After a quick tutorial with my Mr. Nomato (the photography expert in our house!), and a couple videos online, I embraced Lightroom and it has made a HUGE difference. I can make the reds redder, while making the greens greener in the same picture, and I can even get rid of any stray crumbs!
Let’s take this photo for example, the original BLC Bagel photo that I took with the camera:
Not bad, but it looks washed out, and the details on the plate and in the chicken are very hard to see. And that bacon just does NOT look as juicy as I remember it tasting! All I did was brighten it, set the white balance, turn down the highlights, and voila!
Now THAT’S the bagel I remember eating! And all of those things you can find in your most basic photo editing program.
If you do have Lightroom, I recommend this set of Lightroom tutorials for getting a handle on the basics.
4. Invest in a tripod. When I say invest, I mean at least get the cheapest tripod you can find. Mine was around 20$, and while it’s not perfect, it’s good enough for what I need it for: holding the camera steady in low light situations. (Because apparently I am constantly shaking like a leaf, and we apparently have a penchant for living in places with no light to speak of.)
This Banana Bread photo was taken with no tripod (just look at that slice of bread. So blurry. Also, how did I never crop this picture, holy background, Batman):
Tripod (SO CRISP! – well, the focus is off in the front but that’s an issue for another day):
My tripod is a Polaroid 42″ Travel Tripod. She’s a little spindly and I sometimes have to fight with her to keep the camera from falling face-first into my food because she’s top-heavy, but she does what she’s supposed to.
5. Take a lot of photos. This one sounds silly and obvious, but it’s totally true. When I first started, I was taking maybe 20 photos per recipe. This wasn’t good, because when it came time to edit them, I’d notice something was slightly out of focus but I’d have no other photo to use in its place.
Now I take at least 100 photos per shoot, constantly adjusting and playing around with the food and the settings on my camera, trying lots of different things. It is way more time consuming, of course, but I’m so much happier with the final product.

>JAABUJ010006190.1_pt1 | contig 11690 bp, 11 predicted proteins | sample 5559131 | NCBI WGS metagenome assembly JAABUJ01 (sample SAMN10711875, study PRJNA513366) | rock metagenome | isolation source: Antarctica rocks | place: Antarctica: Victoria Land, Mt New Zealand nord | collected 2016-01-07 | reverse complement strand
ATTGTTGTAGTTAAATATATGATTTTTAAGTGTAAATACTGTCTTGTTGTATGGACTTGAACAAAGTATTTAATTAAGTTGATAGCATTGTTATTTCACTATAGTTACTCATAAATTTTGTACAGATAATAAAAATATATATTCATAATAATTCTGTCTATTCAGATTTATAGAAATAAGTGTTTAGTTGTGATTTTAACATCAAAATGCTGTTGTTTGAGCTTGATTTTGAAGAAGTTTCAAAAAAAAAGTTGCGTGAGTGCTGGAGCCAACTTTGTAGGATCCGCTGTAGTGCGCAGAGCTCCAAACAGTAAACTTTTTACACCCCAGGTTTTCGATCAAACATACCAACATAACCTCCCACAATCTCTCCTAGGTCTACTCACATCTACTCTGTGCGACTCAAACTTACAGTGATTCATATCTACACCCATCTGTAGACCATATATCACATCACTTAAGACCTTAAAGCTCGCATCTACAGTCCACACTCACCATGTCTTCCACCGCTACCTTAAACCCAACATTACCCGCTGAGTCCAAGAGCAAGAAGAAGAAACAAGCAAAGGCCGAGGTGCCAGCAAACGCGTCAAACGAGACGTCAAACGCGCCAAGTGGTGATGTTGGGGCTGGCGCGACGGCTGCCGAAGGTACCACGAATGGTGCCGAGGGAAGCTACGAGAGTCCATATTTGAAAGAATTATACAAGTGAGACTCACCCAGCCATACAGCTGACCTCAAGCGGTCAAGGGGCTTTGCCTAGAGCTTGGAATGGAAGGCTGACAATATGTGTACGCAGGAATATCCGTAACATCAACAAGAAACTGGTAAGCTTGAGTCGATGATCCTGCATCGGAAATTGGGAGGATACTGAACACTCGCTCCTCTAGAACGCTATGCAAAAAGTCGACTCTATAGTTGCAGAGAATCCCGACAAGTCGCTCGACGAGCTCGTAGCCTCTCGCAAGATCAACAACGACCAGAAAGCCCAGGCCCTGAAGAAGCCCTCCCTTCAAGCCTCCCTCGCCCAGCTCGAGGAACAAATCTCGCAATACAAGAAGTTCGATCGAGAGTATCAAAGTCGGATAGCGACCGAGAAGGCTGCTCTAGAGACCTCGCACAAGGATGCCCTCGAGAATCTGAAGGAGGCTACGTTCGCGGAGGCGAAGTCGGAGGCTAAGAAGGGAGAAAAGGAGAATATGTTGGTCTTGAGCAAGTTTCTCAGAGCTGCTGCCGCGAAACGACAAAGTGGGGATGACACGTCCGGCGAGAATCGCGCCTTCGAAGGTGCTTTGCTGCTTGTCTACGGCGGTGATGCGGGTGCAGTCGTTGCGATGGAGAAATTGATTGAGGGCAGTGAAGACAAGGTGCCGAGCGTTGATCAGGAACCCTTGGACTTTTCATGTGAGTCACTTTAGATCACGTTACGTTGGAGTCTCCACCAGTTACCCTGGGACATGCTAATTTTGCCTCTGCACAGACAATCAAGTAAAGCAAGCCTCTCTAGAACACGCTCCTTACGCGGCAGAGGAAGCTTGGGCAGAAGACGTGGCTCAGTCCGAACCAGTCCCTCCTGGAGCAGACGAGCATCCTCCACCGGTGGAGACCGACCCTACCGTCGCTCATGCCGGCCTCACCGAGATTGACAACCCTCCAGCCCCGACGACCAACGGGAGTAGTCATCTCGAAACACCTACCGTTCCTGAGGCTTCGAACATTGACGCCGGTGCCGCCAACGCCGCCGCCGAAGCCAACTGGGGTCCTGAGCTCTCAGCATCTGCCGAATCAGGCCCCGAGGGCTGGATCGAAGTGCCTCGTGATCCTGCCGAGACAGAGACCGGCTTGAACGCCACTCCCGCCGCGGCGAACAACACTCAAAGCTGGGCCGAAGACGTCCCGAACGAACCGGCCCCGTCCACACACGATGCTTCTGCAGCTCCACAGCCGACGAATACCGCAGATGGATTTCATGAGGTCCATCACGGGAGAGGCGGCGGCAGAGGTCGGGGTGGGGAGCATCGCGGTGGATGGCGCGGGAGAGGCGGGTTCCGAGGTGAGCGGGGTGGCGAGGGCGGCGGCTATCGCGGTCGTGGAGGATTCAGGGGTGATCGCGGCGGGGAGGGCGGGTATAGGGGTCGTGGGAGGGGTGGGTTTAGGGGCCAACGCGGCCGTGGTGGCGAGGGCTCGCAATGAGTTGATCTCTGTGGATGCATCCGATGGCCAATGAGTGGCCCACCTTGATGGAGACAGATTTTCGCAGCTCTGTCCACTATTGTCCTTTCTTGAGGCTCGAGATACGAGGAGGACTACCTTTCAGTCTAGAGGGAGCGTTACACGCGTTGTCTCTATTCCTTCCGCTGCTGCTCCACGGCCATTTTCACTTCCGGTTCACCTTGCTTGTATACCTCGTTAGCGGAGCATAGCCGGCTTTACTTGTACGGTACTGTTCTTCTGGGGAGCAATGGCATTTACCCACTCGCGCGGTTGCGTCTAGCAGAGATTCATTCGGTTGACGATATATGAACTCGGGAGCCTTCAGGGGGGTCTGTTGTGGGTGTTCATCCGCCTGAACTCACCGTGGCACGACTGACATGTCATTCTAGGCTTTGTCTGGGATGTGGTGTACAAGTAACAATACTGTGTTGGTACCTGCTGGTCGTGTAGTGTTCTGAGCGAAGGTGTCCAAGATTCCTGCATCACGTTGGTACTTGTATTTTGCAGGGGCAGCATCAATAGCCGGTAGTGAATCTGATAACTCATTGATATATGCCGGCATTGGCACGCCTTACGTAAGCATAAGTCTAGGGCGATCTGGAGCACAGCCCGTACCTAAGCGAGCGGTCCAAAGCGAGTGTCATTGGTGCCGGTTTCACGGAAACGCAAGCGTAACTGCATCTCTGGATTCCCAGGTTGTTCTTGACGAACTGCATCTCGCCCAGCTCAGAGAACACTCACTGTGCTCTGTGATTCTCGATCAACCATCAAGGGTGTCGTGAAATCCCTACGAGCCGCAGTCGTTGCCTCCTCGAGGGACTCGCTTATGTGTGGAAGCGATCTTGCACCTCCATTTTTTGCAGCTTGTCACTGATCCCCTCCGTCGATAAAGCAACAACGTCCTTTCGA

When I finally get the photos on my computer there is just so much more choice! And I know that the better I get, the more photos I will end up taking. I’m only starting to add some food styling and more complicated props, and each of those adds a whole other challenge.
But my biggest piece of advice:
BE FEARLESS AND HAVE FUN. Don’t be afraid to play! Play with lights, colours, the food, the props, the backdrops, camera settings, everything. If it doesn’t work, it doesn’t work! Try something else! We all seek perfection but I kind of love that some of my favourite food photos have an element of mess: crumbs, a dirty spoon, sauce dribbling off the plate… those are the photos that really speak to me.
If you want to learn more about food photography, I’ve set up a whole Pinterest board full of my inspiration photos and random tutorials, from lighting to how to make your own backdrops, to what to look for in a camera or lens! I will be updating it as I find more.
Want to learn more?
Click here to be taken to 5 MORE Things Beginner Food Photographers Should Know!
Gourmande in the Kitchen’s The Language of Food Photography is a 6-part series of guest posts by different photographers. It’s my absolute go-to, and this one on How to Shoot Moody Images is basically my bible right now. I’ll get there one day…
Sally’s Baking Addiction Food Photography Basics is a great overview of how important photography is to food blogging. She also goes over aperture, ISO, etc. that I didn’t cover here. I find she explains things very clearly.
The Bojon Gourmet’s 12 Things That Have Helped My Food Photography is a wonderful basic tips list! Her pictures are very bright and cheery.
Tasty Food Photography by Lindsay Ostrum at Pinch of Yum (29$) is an excellent ebook, she shares her process and it even has videos so you can watch Lightroom tutorials on your computer!
I hope this has been helpful! What are some of your favourite tutorials or inspirations? Let me know in the comments below and I’ll add them to the board!
*Please note that I’m not being sponsored for any of the products or blogs listed above, and would never recommend them unless they were highly reviewed or used by me! They are affiliate links. This means that if you purchase any through this site, I Say Nomato gets a small commission. Thank you for supporting the site!*